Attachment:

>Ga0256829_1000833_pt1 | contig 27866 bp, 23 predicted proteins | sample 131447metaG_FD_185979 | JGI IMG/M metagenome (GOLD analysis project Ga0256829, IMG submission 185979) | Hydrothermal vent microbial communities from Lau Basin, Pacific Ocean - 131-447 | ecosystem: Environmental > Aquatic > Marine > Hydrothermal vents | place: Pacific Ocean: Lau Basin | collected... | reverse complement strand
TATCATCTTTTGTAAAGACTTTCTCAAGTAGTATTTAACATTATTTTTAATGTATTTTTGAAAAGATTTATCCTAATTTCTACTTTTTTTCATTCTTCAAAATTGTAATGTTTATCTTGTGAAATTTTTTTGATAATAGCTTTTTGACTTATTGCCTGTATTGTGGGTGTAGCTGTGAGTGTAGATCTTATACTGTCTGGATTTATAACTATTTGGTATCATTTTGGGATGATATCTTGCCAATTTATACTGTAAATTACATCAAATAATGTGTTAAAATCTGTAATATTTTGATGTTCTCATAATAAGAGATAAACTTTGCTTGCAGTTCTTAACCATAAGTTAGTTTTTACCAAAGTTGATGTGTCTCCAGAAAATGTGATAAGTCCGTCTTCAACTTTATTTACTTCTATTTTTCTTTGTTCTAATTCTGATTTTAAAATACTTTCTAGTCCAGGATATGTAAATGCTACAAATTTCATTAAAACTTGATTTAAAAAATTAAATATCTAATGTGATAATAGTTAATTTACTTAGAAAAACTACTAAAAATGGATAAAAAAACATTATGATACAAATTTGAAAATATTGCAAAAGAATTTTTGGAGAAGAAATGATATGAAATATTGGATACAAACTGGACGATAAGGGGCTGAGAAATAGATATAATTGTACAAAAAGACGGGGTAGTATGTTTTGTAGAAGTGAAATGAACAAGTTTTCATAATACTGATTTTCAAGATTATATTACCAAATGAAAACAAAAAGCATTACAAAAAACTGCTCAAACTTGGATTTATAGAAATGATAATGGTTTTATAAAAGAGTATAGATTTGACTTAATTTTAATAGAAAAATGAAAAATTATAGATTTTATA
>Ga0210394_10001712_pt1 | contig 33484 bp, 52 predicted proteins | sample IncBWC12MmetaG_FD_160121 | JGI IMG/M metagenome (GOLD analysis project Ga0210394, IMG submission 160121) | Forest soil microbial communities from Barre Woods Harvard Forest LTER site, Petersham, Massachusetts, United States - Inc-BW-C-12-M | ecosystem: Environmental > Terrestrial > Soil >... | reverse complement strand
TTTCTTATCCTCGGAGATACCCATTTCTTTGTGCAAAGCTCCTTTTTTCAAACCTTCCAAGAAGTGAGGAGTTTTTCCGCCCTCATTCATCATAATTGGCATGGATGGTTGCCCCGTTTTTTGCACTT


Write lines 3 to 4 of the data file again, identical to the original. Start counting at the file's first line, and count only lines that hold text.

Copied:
>Ga0210394_10001712_pt1 | contig 33484 bp, 52 predicted proteins | sample IncBWC12MmetaG_FD_160121 | JGI IMG/M metagenome (GOLD analysis project Ga0210394, IMG submission 160121) | Forest soil microbial communities from Barre Woods Harvard Forest LTER site, Petersham, Massachusetts, United States - Inc-BW-C-12-M | ecosystem: Environmental > Terrestrial > Soil >... | reverse complement strand
TTTCTTATCCTCGGAGATACCCATTTCTTTGTGCAAAGCTCCTTTTTTCAAACCTTCCAAGAAGTGAGGAGTTTTTCCGCCCTCATTCATCATAATTGGCATGGATGGTTGCCCCGTTTTTTGCACTT